The House Judiciary Committee played host to a packed house this afternoon when representatives from many non-profit organizations from across Kansas showed up in droves to oppose HB 2188. This bill concerns the open records act, and amends K.S.A. 2012 Supp. 45-240, and repeals an existing section.
The bill can be found here:
Kansas Farmers Union’s position is that public dollars received in grants are already extremely well-reported in regards to expenses, and HB 2188 looks like nothing more than government trying to nit-pick non-profits to death and put targets on those whom some disagree with. As a non-profit, this would affect KFU negatively in many different ways, and it could also affect many other agricultural organizations that operate under a non-profit status.
There were two questions I posed before the committee:
1.) Does this bill also cover federal grants received in Kansas?
2.) If this bill passes, does that mean all check-off dollars (which are public funds raised by a production tax) also have to operate under the same requirements?
The only answer I have at this point in time is to Question #1, and the answer is “Yes.” I hope to have an answer on Question #2 soon, and will post an update when I find out.
Back to the bill itself. HB 2188 was sponsored by Rep. Steve Brunk of Wichita. Brunk has served in the House since 2003, and seems to be on a bit of a “patriot bandwagon” as of late by looking at the current bills he has proposed and/or sponsored.
Rep. Brunk’s profile and a list of the bills he sponsors can be found at the following link: http://www.kslegislature.org/li/b2013_14/members/rep_brunk_steve_1/
In his testimony, Rep. Brunk praised the many non-profits that call Kansas home and noted that “The majority do a good job, but some have a great deal of taxpayer money available to them.” He believes there needs to be a “mechanism” where people can search for non-profits and their supporters because “taxpayers demand transparency and scrutiny.” With such a mechanism in place, “Citizens will have greater confidence that their taxes are being well-spent,” he said.
Following Brunk was James Franco, a representative with the conservative Kansas Policy Institute, who admitted the impetus behind the bill was a recent issue with the city of Wichita and their economic development program. “The Kansas Legislature should close the loophole so taxpayers can see how their money is spent,” Franco said.
Evidently, Wichita’s Downtown Development Corporation receives 90 percent of its revenue from taxpayer dollars, and that bothers a few folks, not just in Wichita. Here’s a link to a recent news story about the issue: http://www.kansas.com/2013/02/05/2664133/city-councilman-paul-gray-questions.html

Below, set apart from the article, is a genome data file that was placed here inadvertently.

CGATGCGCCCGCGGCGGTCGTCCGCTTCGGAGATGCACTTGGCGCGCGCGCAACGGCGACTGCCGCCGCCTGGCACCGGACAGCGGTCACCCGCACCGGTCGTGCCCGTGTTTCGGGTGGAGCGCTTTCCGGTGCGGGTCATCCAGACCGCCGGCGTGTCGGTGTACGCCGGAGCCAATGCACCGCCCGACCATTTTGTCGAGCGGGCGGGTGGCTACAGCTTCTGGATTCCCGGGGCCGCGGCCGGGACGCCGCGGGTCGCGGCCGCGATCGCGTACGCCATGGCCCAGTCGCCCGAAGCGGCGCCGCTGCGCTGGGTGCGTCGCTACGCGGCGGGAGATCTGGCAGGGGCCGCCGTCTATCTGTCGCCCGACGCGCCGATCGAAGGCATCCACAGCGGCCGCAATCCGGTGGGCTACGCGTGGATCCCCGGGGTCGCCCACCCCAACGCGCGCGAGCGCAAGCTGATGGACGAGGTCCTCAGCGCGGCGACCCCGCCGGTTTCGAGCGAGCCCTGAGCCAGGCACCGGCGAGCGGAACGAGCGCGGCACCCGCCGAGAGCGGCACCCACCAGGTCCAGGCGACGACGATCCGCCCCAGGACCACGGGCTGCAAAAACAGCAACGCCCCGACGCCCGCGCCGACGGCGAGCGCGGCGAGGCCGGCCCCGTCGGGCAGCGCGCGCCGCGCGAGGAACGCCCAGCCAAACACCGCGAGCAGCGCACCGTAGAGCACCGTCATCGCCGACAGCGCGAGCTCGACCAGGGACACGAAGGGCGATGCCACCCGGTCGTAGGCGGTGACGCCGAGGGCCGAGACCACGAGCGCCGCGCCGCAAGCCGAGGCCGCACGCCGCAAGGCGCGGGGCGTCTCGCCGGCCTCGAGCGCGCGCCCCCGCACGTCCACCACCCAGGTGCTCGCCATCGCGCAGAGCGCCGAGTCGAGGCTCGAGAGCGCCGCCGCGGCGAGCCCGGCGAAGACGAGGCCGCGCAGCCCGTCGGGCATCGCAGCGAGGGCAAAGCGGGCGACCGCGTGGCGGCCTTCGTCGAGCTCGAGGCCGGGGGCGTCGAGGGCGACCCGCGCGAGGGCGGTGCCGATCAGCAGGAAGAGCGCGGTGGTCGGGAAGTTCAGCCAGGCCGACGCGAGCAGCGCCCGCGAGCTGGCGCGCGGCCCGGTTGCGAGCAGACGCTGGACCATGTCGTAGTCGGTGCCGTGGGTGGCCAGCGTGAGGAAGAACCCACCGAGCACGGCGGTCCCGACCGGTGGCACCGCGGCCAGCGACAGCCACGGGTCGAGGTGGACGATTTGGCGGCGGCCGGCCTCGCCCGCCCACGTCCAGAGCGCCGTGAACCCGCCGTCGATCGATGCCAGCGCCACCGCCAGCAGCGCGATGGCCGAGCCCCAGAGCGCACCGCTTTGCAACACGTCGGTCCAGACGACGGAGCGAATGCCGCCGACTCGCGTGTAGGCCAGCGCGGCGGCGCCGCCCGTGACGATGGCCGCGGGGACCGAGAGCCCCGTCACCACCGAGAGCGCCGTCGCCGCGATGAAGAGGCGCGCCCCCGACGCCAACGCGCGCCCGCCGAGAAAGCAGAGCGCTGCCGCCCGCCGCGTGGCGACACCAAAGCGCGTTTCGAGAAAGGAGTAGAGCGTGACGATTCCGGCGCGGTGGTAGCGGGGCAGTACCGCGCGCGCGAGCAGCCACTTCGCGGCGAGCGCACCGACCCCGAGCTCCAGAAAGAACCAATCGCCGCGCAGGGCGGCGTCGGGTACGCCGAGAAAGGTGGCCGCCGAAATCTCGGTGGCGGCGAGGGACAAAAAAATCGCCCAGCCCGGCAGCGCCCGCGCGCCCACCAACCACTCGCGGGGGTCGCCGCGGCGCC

Former Wichita city council member and current state senator Michael O’Donnell was mentioned as one of those upset individuals. The conservative O’Donnell was swept into the Kansas Senate after defeating moderate Republican Jean Schodorf in the August primary. He was not at the hearing, even though he did submit testimony. I can only hope his new position as a Senator kept him busy “putting out fires” on the east end of the Capitol building.
O’Donnell’s profile is here: http://www.kslegislature.org/li/b2013_14/members/sen_o_donnell_michael_1/
During Q&A, it was noted that the complete focus of this bill would be on economic development programs in Kansas, not necessarily ALL non-profit entities. Unfortunately, that’s where the hammer falls. It will affect every non-profit in the state, and it will be devastating to many of them. One legislator noted that this bill was, “like swatting a fly with a cannon,” while another said, “The net has been cast too broadly, you need to narrow it down.”
Rep. Brunk came back to the microphone and said, “We need to shine more light. We get the ‘stiff arm’ when asking for more disclosure.”
Rep. Annie Kuether, http://www.kslegislature.org/li/b2013_14/members/rep_kuether_annie_1/, also noted that the bill seemed like a “wide net for a city of Wichita issue,” to which Brunk responded, “I would be shocked if there weren’t other public entities doing the same thing.”
The first opponent of the bill was Wichita city councilman Pete Meitzner. He apologized to the committee since Wichita seemed to be the “genesis” of this particular issue. He noted the value of confidentiality is essential to the survival of some entities, and that he supports transparency. “It’s vital to keeping current business, expanding business, and recruiting new business,” Meitzner said. Meitzner also noted it could affect the aviation industry negatively and would cause “self-inflicting wounds.”
Former state representative Jason Watkins now works for the Wichita Metro Chamber of Commerce, and he noted in his testimony they recently raised $9 million for economic development programs, $2.5 million of which were public funds. He noted the devastating effects HB 2188 would have on non-profits like the YMCA, and also its personal effect, “I left the Legislature because I needed a job, and I’m not really excited about my former colleagues finding out how much I make.”
Numerous others got up to air their grievances about HB 2188 and how it would affect their respective non-profits in the meeting that last nearly two hours. We’ll keep an eye on this as it makes its way through the House Judiciary Committee, and hopefully that’s where it will stay and die.